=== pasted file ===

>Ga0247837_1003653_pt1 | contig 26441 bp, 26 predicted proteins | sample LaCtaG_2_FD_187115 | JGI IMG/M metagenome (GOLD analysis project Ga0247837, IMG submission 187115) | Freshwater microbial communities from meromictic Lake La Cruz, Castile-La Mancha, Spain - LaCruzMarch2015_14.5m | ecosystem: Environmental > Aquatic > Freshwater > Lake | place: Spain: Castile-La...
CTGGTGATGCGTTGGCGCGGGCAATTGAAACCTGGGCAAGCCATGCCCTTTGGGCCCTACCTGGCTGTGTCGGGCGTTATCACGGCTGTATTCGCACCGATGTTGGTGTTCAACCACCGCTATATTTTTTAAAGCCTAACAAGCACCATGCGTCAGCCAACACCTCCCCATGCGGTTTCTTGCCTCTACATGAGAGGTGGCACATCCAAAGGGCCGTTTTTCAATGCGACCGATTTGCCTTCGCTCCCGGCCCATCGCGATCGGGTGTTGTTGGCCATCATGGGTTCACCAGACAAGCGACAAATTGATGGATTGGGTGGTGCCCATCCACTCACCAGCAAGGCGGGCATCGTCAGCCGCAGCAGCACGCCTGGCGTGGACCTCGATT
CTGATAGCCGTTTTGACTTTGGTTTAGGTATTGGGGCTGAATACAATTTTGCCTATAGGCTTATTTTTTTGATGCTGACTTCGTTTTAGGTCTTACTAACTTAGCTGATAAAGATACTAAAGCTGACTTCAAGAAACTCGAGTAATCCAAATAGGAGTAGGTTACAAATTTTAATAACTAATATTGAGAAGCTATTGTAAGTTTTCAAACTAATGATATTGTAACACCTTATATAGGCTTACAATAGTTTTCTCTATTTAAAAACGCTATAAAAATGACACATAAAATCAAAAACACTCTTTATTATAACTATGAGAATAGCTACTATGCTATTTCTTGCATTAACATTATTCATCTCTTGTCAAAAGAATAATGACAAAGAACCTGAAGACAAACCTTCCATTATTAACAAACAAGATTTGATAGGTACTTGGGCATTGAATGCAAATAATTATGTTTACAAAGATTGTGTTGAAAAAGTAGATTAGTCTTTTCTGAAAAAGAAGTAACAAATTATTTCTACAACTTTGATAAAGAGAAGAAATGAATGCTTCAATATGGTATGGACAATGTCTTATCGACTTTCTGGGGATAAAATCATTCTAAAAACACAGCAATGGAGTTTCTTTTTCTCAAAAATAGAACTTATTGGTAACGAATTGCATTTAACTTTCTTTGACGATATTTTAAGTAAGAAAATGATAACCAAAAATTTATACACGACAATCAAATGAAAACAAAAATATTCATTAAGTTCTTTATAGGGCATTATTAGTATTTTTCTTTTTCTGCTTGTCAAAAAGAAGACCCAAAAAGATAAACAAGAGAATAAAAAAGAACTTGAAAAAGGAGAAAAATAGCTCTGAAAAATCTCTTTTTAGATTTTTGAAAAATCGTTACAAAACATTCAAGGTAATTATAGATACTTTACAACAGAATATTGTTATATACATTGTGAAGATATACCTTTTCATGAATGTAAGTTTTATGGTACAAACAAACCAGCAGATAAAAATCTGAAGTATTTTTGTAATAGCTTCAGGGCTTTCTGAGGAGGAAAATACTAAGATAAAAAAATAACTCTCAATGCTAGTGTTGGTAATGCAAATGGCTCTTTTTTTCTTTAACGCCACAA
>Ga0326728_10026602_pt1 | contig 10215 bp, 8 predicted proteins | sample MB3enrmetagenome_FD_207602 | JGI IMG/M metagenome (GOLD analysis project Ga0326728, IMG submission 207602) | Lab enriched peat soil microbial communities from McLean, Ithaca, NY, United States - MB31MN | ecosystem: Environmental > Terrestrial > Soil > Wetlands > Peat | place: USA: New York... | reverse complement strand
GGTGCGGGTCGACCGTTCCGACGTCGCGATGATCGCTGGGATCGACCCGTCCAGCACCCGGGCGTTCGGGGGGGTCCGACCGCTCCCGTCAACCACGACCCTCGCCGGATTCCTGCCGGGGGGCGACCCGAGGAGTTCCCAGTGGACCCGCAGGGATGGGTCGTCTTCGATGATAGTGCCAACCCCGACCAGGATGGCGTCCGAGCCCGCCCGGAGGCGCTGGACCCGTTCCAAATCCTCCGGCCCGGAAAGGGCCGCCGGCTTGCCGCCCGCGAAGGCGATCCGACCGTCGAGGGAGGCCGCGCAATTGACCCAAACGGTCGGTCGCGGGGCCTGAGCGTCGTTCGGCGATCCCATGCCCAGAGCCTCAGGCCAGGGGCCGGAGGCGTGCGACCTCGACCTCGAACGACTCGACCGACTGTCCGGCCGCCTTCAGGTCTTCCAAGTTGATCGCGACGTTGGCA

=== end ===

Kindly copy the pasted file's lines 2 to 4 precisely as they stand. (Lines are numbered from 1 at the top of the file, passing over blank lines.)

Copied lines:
CTGGTGATGCGTTGGCGCGGGCAATTGAAACCTGGGCAAGCCATGCCCTTTGGGCCCTACCTGGCTGTGTCGGGCGTTATCACGGCTGTATTCGCACCGATGTTGGTGTTCAACCACCGCTATATTTTTTAAAGCCTAACAAGCACCATGCGTCAGCCAACACCTCCCCATGCGGTTTCTTGCCTCTACATGAGAGGTGGCACATCCAAAGGGCCGTTTTTCAATGCGACCGATTTGCCTTCGCTCCCGGCCCATCGCGATCGGGTGTTGTTGGCCATCATGGGTTCACCAGACAAGCGACAAATTGATGGATTGGGTGGTGCCCATCCACTCACCAGCAAGGCGGGCATCGTCAGCCGCAGCAGCACGCCTGGCGTGGACCTCGATT
CTGATAGCCGTTTTGACTTTGGTTTAGGTATTGGGGCTGAATACAATTTTGCCTATAGGCTTATTTTTTTGATGCTGACTTCGTTTTAGGTCTTACTAACTTAGCTGATAAAGATACTAAAGCTGACTTCAAGAAACTCGAGTAATCCAAATAGGAGTAGGTTACAAATTTTAATAACTAATATTGAGAAGCTATTGTAAGTTTTCAAACTAATGATATTGTAACACCTTATATAGGCTTACAATAGTTTTCTCTATTTAAAAACGCTATAAAAATGACACATAAAATCAAAAACACTCTTTATTATAACTATGAGAATAGCTACTATGCTATTTCTTGCATTAACATTATTCATCTCTTGTCAAAAGAATAATGACAAAGAACCTGAAGACAAACCTTCCATTATTAACAAACAAGATTTGATAGGTACTTGGGCATTGAATGCAAATAATTATGTTTACAAAGATTGTGTTGAAAAAGTAGATTAGTCTTTTCTGAAAAAGAAGTAACAAATTATTTCTACAACTTTGATAAAGAGAAGAAATGAATGCTTCAATATGGTATGGACAATGTCTTATCGACTTTCTGGGGATAAAATCATTCTAAAAACACAGCAATGGAGTTTCTTTTTCTCAAAAATAGAACTTATTGGTAACGAATTGCATTTAACTTTCTTTGACGATATTTTAAGTAAGAAAATGATAACCAAAAATTTATACACGACAATCAAATGAAAACAAAAATATTCATTAAGTTCTTTATAGGGCATTATTAGTATTTTTCTTTTTCTGCTTGTCAAAAAGAAGACCCAAAAAGATAAACAAGAGAATAAAAAAGAACTTGAAAAAGGAGAAAAATAGCTCTGAAAAATCTCTTTTTAGATTTTTGAAAAATCGTTACAAAACATTCAAGGTAATTATAGATACTTTACAACAGAATATTGTTATATACATTGTGAAGATATACCTTTTCATGAATGTAAGTTTTATGGTACAAACAAACCAGCAGATAAAAATCTGAAGTATTTTTGTAATAGCTTCAGGGCTTTCTGAGGAGGAAAATACTAAGATAAAAAAATAACTCTCAATGCTAGTGTTGGTAATGCAAATGGCTCTTTTTTTCTTTAACGCCACAA
>Ga0326728_10026602_pt1 | contig 10215 bp, 8 predicted proteins | sample MB3enrmetagenome_FD_207602 | JGI IMG/M metagenome (GOLD analysis project Ga0326728, IMG submission 207602) | Lab enriched peat soil microbial communities from McLean, Ithaca, NY, United States - MB31MN | ecosystem: Environmental > Terrestrial > Soil > Wetlands > Peat | place: USA: New York... | reverse complement strand